Motor neuron disease is a very active field of research. There has been great interest in the possible contribution of environmental toxins to the condition and of chronic very low level activation of inflammatory pathways (despite a lack of overt inflammation in pathological specimens). Most of these lines of investigation have been based on epidemiological identification of specific risk factors. Examples include a toxin-induced motor neuron disease termed the ALS-dementia complex of Guam and also the growing evidence of chronic low-level trauma as a precipitant. The finding of certain families of patients with clearly hereditary ALS has stimulated research identifying neuronal deficit of an antioxidant (superoxide dismutase) as a cause. This has lead to research into free-radical destruction of motor neurons. Despite these preliminary findings, extensive research has yet to lead to any effective therapy, although riluzole does slightly delay the progression of disease. The mechanism of action is unknown, although it does decrease glutamate neurotransmission (decreasing release, increasing reuptake and decreasing activation of glutamate receptors) and also decreases fast sodium channel activation. Needless to say, much research remains to be done on motor neuron disease.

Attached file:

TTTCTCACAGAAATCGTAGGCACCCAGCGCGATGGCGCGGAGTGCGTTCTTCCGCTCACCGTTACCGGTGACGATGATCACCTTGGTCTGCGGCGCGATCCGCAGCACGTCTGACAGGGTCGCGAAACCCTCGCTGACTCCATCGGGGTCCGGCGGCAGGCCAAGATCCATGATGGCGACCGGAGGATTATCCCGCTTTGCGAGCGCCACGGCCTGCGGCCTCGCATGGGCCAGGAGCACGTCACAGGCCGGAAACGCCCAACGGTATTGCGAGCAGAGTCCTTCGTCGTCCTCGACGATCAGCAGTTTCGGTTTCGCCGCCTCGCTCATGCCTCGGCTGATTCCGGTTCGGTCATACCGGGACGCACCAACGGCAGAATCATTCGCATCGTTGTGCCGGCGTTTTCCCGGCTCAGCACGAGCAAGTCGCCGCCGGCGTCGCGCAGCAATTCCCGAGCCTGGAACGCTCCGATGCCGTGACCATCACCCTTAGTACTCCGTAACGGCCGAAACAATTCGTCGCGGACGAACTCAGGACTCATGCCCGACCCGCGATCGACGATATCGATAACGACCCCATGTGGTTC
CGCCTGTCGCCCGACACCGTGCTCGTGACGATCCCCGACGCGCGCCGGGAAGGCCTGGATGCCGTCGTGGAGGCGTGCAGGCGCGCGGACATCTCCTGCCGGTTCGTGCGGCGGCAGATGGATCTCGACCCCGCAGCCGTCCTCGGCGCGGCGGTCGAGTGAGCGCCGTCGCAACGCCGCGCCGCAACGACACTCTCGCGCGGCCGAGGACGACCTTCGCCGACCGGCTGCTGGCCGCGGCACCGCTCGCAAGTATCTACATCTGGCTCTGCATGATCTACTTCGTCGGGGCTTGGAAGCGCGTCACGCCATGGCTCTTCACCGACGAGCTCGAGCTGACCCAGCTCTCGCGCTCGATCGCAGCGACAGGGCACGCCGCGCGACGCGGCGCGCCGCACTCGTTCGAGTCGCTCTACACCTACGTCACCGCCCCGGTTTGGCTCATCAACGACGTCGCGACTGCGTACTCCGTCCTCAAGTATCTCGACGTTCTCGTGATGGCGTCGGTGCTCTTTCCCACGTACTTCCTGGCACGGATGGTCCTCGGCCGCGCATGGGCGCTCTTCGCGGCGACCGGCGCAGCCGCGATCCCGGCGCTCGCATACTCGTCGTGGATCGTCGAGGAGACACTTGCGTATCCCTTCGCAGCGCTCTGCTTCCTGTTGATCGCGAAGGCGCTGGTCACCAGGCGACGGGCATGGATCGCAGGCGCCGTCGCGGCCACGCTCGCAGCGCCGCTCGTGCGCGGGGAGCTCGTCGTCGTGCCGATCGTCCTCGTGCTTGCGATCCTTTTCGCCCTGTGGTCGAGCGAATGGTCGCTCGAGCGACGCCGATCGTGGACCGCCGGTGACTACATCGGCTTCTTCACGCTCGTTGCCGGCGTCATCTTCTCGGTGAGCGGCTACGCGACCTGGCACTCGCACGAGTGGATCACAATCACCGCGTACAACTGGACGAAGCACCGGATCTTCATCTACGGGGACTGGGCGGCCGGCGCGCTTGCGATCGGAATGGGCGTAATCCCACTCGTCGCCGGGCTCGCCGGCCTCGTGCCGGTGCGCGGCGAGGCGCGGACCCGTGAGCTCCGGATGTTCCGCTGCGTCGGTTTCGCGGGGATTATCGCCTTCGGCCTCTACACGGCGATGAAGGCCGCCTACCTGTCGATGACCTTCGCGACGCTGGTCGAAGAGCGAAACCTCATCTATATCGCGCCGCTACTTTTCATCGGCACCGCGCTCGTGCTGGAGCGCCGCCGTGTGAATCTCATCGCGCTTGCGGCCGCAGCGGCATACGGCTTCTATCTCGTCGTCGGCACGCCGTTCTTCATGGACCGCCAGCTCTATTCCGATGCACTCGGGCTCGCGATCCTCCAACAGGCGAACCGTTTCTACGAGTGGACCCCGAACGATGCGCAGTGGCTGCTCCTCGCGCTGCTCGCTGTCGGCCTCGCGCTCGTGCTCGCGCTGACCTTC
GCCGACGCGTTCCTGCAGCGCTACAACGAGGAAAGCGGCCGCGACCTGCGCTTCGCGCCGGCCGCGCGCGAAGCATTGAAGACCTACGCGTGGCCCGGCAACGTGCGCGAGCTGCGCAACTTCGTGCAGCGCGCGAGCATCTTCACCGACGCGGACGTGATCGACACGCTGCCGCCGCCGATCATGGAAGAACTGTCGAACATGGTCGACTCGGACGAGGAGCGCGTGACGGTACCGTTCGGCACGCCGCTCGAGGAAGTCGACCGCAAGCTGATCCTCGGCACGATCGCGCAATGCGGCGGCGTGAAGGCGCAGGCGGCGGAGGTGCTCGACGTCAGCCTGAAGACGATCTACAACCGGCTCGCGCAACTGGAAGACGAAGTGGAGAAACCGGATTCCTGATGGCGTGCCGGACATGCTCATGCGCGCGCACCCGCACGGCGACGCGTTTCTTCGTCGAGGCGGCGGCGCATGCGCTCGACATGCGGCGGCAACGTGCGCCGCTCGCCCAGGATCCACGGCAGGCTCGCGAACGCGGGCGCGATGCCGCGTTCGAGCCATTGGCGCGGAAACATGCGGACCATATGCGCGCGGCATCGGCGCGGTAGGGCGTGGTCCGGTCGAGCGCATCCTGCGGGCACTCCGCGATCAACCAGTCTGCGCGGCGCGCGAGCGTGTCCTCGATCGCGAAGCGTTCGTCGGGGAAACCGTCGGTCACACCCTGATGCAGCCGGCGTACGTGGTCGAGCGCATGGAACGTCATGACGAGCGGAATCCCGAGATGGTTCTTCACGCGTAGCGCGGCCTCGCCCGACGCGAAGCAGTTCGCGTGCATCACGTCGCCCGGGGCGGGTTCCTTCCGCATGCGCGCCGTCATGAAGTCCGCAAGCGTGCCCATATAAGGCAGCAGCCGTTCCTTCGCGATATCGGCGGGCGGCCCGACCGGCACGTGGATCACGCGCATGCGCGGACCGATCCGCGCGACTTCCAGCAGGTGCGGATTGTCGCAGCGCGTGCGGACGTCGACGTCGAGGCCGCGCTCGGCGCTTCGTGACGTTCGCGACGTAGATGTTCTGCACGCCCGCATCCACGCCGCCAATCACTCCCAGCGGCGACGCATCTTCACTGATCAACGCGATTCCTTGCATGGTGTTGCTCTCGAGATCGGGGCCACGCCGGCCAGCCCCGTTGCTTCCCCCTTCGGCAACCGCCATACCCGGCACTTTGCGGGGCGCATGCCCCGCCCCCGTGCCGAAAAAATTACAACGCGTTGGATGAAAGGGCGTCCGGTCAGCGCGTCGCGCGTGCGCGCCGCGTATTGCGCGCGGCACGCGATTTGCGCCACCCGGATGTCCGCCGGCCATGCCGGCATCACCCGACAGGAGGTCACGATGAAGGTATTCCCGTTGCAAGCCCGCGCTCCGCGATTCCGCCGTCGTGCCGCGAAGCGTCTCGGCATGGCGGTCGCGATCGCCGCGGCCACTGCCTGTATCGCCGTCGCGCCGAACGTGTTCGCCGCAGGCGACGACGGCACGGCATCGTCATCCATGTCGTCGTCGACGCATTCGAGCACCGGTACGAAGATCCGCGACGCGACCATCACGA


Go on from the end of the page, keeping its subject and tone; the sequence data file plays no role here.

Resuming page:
Peripheral neuropathy generally appears in one of three patterns that can be distinguished clinically. These include involvement of one isolated nerve or root (mononeuropathy), several isolated nerves (mononeuropathy multiplex), or peripheral nerves diffusely (polyneuropathy). In each of these patterns, the primary disorder in each case may involve the neuron (or its neurite) or the Schwann cell. The etiologies of the three patterns of presentation are rather distinct and, therefore, recognition of the pattern is clinically important.
The particular nerve or nerves that are affected can be determined by the symptoms. Symptoms may be "positive" (including pain and dysesthesia), may be negative (including loss of sensation, weakness or loss of reflexes), or may be irritative (such as fasciculations or paresthesias).